by October 11, 2003 0 comments

Unlike CDs, the DVD market is still in a nascent stage with tons of different formats floating around. There are formats for the physical DVD disc itself, formats for DVD applications, and finally formats for the way data is actually written on them. So until one or two formats standardized, one should know what is currently available. 

Physical formats
By physical formats, we mean the physical characteristics of DVD discs. There are four types of physical DVD discs formats:

DVD-5: DVD-5 is a single-sided, single-layered DVD with 4.7 GB storage capability.
DVD-9: DVD-9 is also single-sided but dual-layered disc with 8.5 GB storage capability.
DVD-10: DVD-10 is a double-sided, single-layered DVD with 9.4 GB storage capability.
DVD-18: DVD-18 is a double-sided, double-layered DVD with 17 GB storage capability.

Application formats
While physical format describes the media on which the data is stored, application formats describe what kind of data – software, video, or music, is stored and how. These include DVD-Video, DVD-Audio and of course plain data. 

DVD-Audio: DVD Audio provides higher quality audio storage than what is available for CDs. It provides Dolby Digital AC-3, 5.1 channel surround sound.

DVD-Video: DVD has the capability to produce near-studio-quality video using high-quality MPEG-2 video compression.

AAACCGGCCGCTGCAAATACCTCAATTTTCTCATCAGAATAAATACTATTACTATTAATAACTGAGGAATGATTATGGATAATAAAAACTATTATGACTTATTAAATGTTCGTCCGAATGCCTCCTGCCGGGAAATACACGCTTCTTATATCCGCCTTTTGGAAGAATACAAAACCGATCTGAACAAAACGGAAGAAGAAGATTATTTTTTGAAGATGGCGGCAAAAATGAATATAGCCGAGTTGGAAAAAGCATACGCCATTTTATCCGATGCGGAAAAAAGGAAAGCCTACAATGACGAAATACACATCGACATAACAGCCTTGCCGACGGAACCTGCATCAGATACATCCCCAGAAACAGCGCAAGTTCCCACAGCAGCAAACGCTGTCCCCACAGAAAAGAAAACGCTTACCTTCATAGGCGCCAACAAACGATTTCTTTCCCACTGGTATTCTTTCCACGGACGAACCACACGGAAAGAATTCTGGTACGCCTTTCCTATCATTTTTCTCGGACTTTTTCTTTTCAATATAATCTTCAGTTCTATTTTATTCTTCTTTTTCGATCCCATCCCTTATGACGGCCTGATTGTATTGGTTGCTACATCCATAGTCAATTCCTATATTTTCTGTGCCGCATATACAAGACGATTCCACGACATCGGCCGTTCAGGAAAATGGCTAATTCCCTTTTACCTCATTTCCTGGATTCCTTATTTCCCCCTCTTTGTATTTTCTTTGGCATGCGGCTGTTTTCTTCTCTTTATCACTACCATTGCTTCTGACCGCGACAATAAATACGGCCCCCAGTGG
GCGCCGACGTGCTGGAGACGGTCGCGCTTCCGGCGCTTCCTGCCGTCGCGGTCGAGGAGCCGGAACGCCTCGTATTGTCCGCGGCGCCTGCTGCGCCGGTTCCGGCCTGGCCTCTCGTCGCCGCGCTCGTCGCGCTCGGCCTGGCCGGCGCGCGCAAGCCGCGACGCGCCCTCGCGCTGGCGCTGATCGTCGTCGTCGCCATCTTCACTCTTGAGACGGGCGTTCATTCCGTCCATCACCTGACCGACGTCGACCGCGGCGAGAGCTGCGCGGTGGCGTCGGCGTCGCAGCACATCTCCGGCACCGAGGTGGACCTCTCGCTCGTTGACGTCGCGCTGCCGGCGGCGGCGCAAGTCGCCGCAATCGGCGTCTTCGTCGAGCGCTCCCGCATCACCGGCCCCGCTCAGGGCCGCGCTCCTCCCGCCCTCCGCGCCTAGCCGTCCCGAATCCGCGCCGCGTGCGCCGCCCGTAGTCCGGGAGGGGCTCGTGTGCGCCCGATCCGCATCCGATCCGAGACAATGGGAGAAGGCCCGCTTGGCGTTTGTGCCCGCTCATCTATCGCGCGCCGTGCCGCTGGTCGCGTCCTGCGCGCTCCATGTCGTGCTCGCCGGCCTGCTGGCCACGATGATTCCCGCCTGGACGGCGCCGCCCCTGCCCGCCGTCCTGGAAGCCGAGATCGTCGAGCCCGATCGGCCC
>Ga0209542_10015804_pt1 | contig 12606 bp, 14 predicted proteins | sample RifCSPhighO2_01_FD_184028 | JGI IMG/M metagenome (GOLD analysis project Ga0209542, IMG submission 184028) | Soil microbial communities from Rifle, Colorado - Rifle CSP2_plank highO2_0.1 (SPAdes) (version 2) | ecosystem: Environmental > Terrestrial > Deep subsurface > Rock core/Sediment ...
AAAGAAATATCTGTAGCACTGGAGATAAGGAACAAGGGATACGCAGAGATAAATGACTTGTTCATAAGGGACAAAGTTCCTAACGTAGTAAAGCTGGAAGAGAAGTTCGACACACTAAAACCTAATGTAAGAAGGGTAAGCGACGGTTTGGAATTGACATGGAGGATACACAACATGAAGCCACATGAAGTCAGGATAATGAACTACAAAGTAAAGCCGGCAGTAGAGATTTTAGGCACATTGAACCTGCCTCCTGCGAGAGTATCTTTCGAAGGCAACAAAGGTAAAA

High quality video combined with surround-sound audio can give a true home theatre experience. In addition, the DVD format defines a way to have multiple languages in movies along with subtitles, which again can be in multiple languages. The present DVD-video players available commercially may or may not play

Data DVDs: A DVD disc can also be used for storing ordinary data from a computer, such as your documents, applications, etc.

DVD writable formats
The physical application formats tell the physical characteristics of a disc and the type of data stored on it. The writable formats define the different ways data is written to and read from the DVD disc, be it audio, video or computer data. There are several formats in this category:

DVD-ROM: DVD-ROM discs are similar to CD-ROM discs, but store data at a much higher density, giving greater capacity than CD-ROM. Like CD-ROM, they store computer files and can only be read and not written to. DVD-ROM can be read in DVD video players and computer DVD drives.

DVD-RAM: DVD-RAM discs are like a virtual hard disc with random read-write access. They can be re-written on more than 100,000 times. They can be used as normal hard disc drives using drag and drop. DVD-RAM discs can only be used in DVD-RAM drives and not in DVD-Video players or other DVD drives. They are available in sizes 2.6, 4.7, 5.2 and 9.4 GB.

DVD-R: It is equivalent to DVD-ROM but can also be recorded on, though only once. They are available in capacities of 4.7 and 9.4 GB and can be read in DVD players and drives on computers. DVD-R discs are available in two versions DVD-R(A), for professional authoring and DVD-R(G) for general consumers. The major difference between the two is that the professional supports Mastering and Copy protection.